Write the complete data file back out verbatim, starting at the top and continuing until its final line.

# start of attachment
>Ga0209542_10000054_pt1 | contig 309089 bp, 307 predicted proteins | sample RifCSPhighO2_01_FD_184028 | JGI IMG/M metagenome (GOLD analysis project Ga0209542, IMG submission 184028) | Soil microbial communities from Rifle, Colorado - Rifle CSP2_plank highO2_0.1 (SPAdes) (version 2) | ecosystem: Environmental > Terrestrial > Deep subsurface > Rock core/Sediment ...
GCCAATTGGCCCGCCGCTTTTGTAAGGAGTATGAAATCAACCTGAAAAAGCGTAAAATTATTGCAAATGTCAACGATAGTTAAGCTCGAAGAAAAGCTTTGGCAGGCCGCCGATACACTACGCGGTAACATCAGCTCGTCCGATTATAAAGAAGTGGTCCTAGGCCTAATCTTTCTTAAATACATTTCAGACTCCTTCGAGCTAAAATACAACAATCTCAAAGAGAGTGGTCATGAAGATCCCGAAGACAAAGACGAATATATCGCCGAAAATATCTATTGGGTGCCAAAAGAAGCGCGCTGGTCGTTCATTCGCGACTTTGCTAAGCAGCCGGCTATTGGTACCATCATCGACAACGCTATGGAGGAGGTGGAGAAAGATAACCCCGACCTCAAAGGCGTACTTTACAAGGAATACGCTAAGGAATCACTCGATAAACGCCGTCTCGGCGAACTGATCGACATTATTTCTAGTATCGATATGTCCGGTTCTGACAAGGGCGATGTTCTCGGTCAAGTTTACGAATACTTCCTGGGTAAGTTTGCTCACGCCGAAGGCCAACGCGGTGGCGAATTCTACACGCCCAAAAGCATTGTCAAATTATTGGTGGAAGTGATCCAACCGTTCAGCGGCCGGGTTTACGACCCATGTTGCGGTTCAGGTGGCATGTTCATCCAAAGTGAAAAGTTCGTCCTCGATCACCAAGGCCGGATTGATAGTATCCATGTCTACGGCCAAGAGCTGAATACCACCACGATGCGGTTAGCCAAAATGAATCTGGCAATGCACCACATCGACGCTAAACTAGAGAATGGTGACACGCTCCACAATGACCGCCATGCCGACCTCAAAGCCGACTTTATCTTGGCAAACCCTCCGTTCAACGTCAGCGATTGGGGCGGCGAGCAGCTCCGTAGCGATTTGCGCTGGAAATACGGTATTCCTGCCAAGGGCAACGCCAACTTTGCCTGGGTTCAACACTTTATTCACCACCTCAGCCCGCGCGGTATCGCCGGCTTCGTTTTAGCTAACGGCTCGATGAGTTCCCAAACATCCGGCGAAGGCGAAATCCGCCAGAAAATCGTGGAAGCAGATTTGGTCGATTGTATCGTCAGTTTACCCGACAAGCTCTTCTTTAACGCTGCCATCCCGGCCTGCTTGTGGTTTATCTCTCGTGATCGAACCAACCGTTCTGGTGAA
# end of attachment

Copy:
>Ga0209542_10000054_pt1 | contig 309089 bp, 307 predicted proteins | sample RifCSPhighO2_01_FD_184028 | JGI IMG/M metagenome (GOLD analysis project Ga0209542, IMG submission 184028) | Soil microbial communities from Rifle, Colorado - Rifle CSP2_plank highO2_0.1 (SPAdes) (version 2) | ecosystem: Environmental > Terrestrial > Deep subsurface > Rock core/Sediment ...
GCCAATTGGCCCGCCGCTTTTGTAAGGAGTATGAAATCAACCTGAAAAAGCGTAAAATTATTGCAAATGTCAACGATAGTTAAGCTCGAAGAAAAGCTTTGGCAGGCCGCCGATACACTACGCGGTAACATCAGCTCGTCCGATTATAAAGAAGTGGTCCTAGGCCTAATCTTTCTTAAATACATTTCAGACTCCTTCGAGCTAAAATACAACAATCTCAAAGAGAGTGGTCATGAAGATCCCGAAGACAAAGACGAATATATCGCCGAAAATATCTATTGGGTGCCAAAAGAAGCGCGCTGGTCGTTCATTCGCGACTTTGCTAAGCAGCCGGCTATTGGTACCATCATCGACAACGCTATGGAGGAGGTGGAGAAAGATAACCCCGACCTCAAAGGCGTACTTTACAAGGAATACGCTAAGGAATCACTCGATAAACGCCGTCTCGGCGAACTGATCGACATTATTTCTAGTATCGATATGTCCGGTTCTGACAAGGGCGATGTTCTCGGTCAAGTTTACGAATACTTCCTGGGTAAGTTTGCTCACGCCGAAGGCCAACGCGGTGGCGAATTCTACACGCCCAAAAGCATTGTCAAATTATTGGTGGAAGTGATCCAACCGTTCAGCGGCCGGGTTTACGACCCATGTTGCGGTTCAGGTGGCATGTTCATCCAAAGTGAAAAGTTCGTCCTCGATCACCAAGGCCGGATTGATAGTATCCATGTCTACGGCCAAGAGCTGAATACCACCACGATGCGGTTAGCCAAAATGAATCTGGCAATGCACCACATCGACGCTAAACTAGAGAATGGTGACACGCTCCACAATGACCGCCATGCCGACCTCAAAGCCGACTTTATCTTGGCAAACCCTCCGTTCAACGTCAGCGATTGGGGCGGCGAGCAGCTCCGTAGCGATTTGCGCTGGAAATACGGTATTCCTGCCAAGGGCAACGCCAACTTTGCCTGGGTTCAACACTTTATTCACCACCTCAGCCCGCGCGGTATCGCCGGCTTCGTTTTAGCTAACGGCTCGATGAGTTCCCAAACATCCGGCGAAGGCGAAATCCGCCAGAAAATCGTGGAAGCAGATTTGGTCGATTGTATCGTCAGTTTACCCGACAAGCTCTTCTTTAACGCTGCCATCCCGGCCTGCTTGTGGTTTATCTCTCGTGATCGAACCAACCGTTCTGGTGAA